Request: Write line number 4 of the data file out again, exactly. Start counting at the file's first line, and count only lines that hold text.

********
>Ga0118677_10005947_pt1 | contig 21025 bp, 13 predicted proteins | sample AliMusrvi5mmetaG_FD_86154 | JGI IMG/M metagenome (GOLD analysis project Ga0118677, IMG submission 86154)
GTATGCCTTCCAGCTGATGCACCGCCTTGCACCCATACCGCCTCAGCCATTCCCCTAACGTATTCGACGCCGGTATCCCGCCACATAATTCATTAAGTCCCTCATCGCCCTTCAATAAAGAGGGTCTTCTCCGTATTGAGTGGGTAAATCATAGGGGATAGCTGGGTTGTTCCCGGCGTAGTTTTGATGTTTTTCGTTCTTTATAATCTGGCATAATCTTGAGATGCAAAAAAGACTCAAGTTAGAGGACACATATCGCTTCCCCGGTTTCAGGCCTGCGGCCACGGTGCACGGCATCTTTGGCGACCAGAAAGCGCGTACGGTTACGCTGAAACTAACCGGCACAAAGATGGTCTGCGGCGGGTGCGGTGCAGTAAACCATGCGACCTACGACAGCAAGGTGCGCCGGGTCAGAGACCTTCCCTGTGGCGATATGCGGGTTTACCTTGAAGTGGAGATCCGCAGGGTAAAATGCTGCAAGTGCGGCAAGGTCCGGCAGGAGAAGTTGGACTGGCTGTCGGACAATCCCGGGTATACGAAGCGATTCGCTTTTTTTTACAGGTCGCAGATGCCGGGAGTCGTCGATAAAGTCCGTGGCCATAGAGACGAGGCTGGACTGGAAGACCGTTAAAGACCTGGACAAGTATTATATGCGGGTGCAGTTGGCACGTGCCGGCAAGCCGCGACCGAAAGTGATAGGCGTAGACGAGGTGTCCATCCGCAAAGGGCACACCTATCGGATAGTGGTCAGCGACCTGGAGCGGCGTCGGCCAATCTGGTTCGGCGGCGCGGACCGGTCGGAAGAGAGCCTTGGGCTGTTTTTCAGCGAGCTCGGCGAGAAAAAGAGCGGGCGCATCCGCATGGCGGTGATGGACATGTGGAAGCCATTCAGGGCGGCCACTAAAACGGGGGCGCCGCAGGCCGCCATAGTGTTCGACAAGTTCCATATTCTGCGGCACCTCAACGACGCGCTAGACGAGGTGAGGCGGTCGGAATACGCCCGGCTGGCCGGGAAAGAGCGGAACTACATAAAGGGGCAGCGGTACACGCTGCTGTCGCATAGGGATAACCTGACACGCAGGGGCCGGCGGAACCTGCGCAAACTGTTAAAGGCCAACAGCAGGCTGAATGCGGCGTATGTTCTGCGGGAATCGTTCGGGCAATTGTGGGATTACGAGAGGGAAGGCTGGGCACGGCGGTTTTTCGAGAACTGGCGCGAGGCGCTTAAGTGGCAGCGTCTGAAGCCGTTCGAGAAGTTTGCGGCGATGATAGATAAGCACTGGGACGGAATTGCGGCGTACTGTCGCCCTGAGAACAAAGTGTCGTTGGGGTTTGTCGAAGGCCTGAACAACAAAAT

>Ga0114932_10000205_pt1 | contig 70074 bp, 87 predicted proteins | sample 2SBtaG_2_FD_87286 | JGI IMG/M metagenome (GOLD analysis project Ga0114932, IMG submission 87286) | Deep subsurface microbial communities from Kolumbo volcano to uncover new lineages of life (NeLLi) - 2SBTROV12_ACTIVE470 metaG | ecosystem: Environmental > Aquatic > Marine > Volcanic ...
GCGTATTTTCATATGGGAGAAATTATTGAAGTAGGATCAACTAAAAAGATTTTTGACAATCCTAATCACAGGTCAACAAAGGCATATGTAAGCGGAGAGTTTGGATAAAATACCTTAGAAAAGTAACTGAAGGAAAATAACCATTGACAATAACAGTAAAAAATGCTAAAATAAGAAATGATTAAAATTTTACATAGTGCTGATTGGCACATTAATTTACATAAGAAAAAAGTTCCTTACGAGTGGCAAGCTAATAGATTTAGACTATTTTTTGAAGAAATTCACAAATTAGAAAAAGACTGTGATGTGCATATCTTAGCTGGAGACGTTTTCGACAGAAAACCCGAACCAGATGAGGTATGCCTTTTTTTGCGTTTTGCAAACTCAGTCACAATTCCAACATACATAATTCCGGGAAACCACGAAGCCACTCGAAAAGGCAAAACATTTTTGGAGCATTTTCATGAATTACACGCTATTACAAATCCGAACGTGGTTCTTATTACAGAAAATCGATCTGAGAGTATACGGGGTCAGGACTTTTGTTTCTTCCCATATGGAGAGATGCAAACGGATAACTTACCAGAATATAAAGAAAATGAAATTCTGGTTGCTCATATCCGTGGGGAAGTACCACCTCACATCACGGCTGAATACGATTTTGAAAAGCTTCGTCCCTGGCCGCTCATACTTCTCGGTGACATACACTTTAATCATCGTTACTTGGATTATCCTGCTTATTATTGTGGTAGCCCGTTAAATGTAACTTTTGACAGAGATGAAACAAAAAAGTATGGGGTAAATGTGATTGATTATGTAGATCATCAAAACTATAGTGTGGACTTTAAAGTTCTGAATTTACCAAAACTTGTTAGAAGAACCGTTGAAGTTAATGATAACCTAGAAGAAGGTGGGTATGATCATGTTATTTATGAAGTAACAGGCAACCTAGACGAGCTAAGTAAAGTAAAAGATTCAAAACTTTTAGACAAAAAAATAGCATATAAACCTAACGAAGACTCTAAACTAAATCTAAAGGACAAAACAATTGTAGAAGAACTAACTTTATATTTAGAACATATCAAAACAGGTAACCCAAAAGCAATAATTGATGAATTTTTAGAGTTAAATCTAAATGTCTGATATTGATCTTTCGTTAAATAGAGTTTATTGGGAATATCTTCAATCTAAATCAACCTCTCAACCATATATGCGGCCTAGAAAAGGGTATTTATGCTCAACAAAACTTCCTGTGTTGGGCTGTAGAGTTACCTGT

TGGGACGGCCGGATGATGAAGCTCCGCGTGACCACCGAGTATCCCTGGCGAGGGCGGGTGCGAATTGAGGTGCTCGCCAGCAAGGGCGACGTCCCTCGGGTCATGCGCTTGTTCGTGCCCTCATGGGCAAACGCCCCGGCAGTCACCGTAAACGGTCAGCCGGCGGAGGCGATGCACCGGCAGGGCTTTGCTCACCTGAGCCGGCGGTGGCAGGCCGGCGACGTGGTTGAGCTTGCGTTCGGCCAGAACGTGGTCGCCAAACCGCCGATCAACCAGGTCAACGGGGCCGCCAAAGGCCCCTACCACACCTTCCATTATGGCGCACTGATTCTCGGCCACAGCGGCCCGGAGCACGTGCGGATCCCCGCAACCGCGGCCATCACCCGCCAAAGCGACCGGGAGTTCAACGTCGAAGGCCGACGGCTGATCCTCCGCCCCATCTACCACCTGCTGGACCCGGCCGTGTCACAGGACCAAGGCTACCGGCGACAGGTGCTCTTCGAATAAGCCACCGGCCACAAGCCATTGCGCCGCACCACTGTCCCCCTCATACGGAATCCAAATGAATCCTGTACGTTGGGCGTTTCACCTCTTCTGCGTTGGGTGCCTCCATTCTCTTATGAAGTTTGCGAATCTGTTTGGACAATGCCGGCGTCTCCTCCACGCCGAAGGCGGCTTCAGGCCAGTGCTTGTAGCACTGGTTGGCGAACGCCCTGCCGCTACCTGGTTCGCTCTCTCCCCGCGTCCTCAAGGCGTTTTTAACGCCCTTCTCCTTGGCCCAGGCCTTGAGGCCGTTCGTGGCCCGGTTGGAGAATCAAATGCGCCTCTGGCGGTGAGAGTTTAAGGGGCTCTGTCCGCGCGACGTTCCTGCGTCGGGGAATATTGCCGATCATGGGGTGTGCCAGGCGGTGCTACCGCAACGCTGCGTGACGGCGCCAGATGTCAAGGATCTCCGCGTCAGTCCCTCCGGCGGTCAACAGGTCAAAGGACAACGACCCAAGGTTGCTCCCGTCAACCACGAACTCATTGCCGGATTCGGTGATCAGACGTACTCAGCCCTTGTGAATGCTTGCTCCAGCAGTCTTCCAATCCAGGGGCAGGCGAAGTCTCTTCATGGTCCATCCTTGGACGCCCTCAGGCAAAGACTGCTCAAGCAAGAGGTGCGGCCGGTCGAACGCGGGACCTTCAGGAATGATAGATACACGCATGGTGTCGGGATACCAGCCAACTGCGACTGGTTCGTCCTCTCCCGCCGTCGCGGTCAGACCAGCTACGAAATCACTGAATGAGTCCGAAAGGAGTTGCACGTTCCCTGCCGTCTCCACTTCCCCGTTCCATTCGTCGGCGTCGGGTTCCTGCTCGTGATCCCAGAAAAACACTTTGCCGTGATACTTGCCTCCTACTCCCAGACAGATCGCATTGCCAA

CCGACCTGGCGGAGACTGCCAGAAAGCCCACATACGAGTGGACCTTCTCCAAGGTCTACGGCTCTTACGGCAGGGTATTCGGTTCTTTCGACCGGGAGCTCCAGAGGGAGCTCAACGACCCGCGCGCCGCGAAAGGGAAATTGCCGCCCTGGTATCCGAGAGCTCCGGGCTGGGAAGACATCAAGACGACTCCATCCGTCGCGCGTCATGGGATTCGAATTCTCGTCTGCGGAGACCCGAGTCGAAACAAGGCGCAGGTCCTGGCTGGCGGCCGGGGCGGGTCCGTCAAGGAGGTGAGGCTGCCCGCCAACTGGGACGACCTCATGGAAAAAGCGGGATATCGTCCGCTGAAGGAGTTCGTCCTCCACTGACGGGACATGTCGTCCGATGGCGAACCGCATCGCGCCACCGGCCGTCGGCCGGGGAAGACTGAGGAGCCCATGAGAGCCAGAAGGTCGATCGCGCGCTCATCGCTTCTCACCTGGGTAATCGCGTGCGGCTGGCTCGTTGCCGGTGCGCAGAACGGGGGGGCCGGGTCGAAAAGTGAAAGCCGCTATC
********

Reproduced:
GCGTATTTTCATATGGGAGAAATTATTGAAGTAGGATCAACTAAAAAGATTTTTGACAATCCTAATCACAGGTCAACAAAGGCATATGTAAGCGGAGAGTTTGGATAAAATACCTTAGAAAAGTAACTGAAGGAAAATAACCATTGACAATAACAGTAAAAAATGCTAAAATAAGAAATGATTAAAATTTTACATAGTGCTGATTGGCACATTAATTTACATAAGAAAAAAGTTCCTTACGAGTGGCAAGCTAATAGATTTAGACTATTTTTTGAAGAAATTCACAAATTAGAAAAAGACTGTGATGTGCATATCTTAGCTGGAGACGTTTTCGACAGAAAACCCGAACCAGATGAGGTATGCCTTTTTTTGCGTTTTGCAAACTCAGTCACAATTCCAACATACATAATTCCGGGAAACCACGAAGCCACTCGAAAAGGCAAAACATTTTTGGAGCATTTTCATGAATTACACGCTATTACAAATCCGAACGTGGTTCTTATTACAGAAAATCGATCTGAGAGTATACGGGGTCAGGACTTTTGTTTCTTCCCATATGGAGAGATGCAAACGGATAACTTACCAGAATATAAAGAAAATGAAATTCTGGTTGCTCATATCCGTGGGGAAGTACCACCTCACATCACGGCTGAATACGATTTTGAAAAGCTTCGTCCCTGGCCGCTCATACTTCTCGGTGACATACACTTTAATCATCGTTACTTGGATTATCCTGCTTATTATTGTGGTAGCCCGTTAAATGTAACTTTTGACAGAGATGAAACAAAAAAGTATGGGGTAAATGTGATTGATTATGTAGATCATCAAAACTATAGTGTGGACTTTAAAGTTCTGAATTTACCAAAACTTGTTAGAAGAACCGTTGAAGTTAATGATAACCTAGAAGAAGGTGGGTATGATCATGTTATTTATGAAGTAACAGGCAACCTAGACGAGCTAAGTAAAGTAAAAGATTCAAAACTTTTAGACAAAAAAATAGCATATAAACCTAACGAAGACTCTAAACTAAATCTAAAGGACAAAACAATTGTAGAAGAACTAACTTTATATTTAGAACATATCAAAACAGGTAACCCAAAAGCAATAATTGATGAATTTTTAGAGTTAAATCTAAATGTCTGATATTGATCTTTCGTTAAATAGAGTTTATTGGGAATATCTTCAATCTAAATCAACCTCTCAACCATATATGCGGCCTAGAAAAGGGTATTTATGCTCAACAAAACTTCCTGTGTTGGGCTGTAGAGTTACCTGT